But laws and taxes directly affect demand.

Policies which are very favorable to property investing as opposed to, say, share investing, affect demand. Taxes making it more costly for nonresidents will affect demand.

laws and taxes may effect the ratios of FHB, owner occupiers, I=mum an dad investors, commercial property portfolios - but it does little to tackle the fundamental issue of the number of people against het number of properties !

Simply put people need a place to live regardless if they own or rent - if every house in the country reduced in value to 50,000 - there would still be an issue of not enough houses to meet the demand of people wanting to have their own homes, population growth and immigration.

currently many people who want their own home are in shared accommodation, living with family / parents - so when a new home is built large number of people want it and the price reflects the highest that just one of those people is prepared to pay

If its to be tackled - its More supply - and reducing demand which will only happen through tighter immigration controls - starting by limiting this to people bringing skills we really need and currently cant train enough Kiwi's to do - and building more houses - now that's where tax and law changes could make this easier by reducing build costs, council planning fees

I understand what you're saying, but the fact is that you can't build your way out of the problem as long as all the perverse incentives - no obstacles to foreign ownership, preferential treatment of investment properties - get fixed. The greyhound never catches the rabbit.

Local demand for houses can change. If people want to live in Auckland because of jobs, you can incentivise business growth in the regions. Where there is more affordable housing and jobs to support it, people will follow.

flebus: lets say for arguments sake there are no more landlords tomorrow; you still have exactly the same number of people living in auckland and the same number of houses = same problem, trying to fit 14 eggs (more like 16) into a carton of a dozen.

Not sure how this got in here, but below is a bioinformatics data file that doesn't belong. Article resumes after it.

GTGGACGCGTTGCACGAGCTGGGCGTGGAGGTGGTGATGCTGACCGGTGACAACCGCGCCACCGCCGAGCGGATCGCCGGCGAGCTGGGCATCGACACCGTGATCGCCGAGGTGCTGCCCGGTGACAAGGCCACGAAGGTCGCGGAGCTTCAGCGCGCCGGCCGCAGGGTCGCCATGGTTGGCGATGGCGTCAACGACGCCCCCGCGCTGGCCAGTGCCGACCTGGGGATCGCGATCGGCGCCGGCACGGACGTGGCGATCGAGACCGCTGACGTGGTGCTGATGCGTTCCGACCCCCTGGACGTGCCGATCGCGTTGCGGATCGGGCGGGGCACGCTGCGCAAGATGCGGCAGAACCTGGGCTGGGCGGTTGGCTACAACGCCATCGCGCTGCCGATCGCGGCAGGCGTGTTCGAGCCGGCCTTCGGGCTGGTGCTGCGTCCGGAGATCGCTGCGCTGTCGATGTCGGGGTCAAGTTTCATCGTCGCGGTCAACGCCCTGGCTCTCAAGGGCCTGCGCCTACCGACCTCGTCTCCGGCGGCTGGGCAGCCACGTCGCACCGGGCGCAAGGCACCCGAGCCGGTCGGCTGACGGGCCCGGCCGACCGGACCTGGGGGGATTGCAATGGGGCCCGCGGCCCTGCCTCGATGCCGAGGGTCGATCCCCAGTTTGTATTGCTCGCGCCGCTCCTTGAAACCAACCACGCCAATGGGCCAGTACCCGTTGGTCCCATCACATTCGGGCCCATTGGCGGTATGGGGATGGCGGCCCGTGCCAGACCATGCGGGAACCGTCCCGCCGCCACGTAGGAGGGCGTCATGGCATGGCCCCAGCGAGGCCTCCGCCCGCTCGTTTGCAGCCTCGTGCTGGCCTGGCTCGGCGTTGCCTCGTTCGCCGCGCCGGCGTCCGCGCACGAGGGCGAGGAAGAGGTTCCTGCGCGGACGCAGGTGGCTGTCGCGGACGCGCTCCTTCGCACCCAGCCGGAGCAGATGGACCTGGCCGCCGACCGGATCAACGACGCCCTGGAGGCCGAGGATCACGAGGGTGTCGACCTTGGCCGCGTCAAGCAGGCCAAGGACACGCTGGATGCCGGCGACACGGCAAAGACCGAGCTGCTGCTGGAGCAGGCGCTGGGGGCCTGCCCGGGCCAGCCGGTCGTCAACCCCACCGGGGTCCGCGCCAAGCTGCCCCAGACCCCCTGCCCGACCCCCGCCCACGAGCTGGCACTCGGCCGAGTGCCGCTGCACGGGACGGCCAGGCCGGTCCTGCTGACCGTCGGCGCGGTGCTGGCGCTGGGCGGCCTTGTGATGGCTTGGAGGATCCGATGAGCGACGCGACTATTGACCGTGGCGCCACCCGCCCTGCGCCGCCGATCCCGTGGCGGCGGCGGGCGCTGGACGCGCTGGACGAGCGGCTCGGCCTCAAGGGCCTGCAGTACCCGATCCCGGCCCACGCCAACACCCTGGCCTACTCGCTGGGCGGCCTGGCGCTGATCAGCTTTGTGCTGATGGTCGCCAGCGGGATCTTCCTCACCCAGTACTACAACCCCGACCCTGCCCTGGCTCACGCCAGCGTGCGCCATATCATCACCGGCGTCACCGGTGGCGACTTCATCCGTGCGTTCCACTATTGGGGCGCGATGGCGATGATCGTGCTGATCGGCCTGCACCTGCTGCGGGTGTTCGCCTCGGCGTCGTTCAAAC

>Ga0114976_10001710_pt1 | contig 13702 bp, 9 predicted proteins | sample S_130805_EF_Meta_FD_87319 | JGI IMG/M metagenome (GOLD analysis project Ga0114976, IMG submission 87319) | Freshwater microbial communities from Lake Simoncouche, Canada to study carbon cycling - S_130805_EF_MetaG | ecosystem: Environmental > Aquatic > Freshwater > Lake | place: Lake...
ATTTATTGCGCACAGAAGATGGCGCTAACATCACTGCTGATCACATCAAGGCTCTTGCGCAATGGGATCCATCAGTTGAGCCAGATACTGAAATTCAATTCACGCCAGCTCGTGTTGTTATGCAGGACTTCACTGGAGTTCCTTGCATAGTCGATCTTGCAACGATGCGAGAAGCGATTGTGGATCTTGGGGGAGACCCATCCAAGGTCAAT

Perfectly explained kpnuts

The supply can't come on fast enough so you have to tackle demand. That is immigration quotas and price out overseas buyers. Simple really.

Totally agree. A supply side response is necessary, but not nearly sufficient. There are a range of things to on the supply side, free up land, reduce costs on material, get rid of GST on new builds... But totally ineffective in terms of the electoral cycle. Migration, taxation, macro prudential restrictions. The demand side will dominate.

A loose parallel but think about public transport, traffic and roads. You can build more roads, but they will be filled with cars as long as cars and petrol remains cheap and people are incentivised to keep acquiring cars - so the traffic builds and people can't get to where they need to go. You need to give people viable alternatives and disincentivise the purchase of additional vehicles. A tenuous link and I realise that we need to build more houses whatever - but you know what I am saying.......Its about systemic success or failure. You need a comprehensive series of measures addressing both sides of the equation.

We are doomed as a country for now and in the future. If land costs this much now then we are all going to have to live in apartment blocks. This is unacceptable and I pity anyone who doesn't own a house as you are doomed forever. Is this a country we want to be living in? The only thing that can fix this is 20% interest rates or another World War which will get the population down, unfortunately I dont foresee any of that, but then again neither did anyone foresee the credit crunch, 80s stockmarket crash, WW1, WW2, Dotcom bubble...

We are doomed as a country for now and in the future. If land costs this much now then we are all going to have to live in apartment blocks. This is unacceptable and I pity anyone who doesn't own a house as you are doomed forever. Is this a country we want to be living in? The only thing that can fix this is 20% interest rates or another World War which will get the population down, unfortunately I dont foresee any of that, but then again neither did anyone foresee the credit crunch, 80s stockmarket crash, WW1, WW2, Dotcom bubble...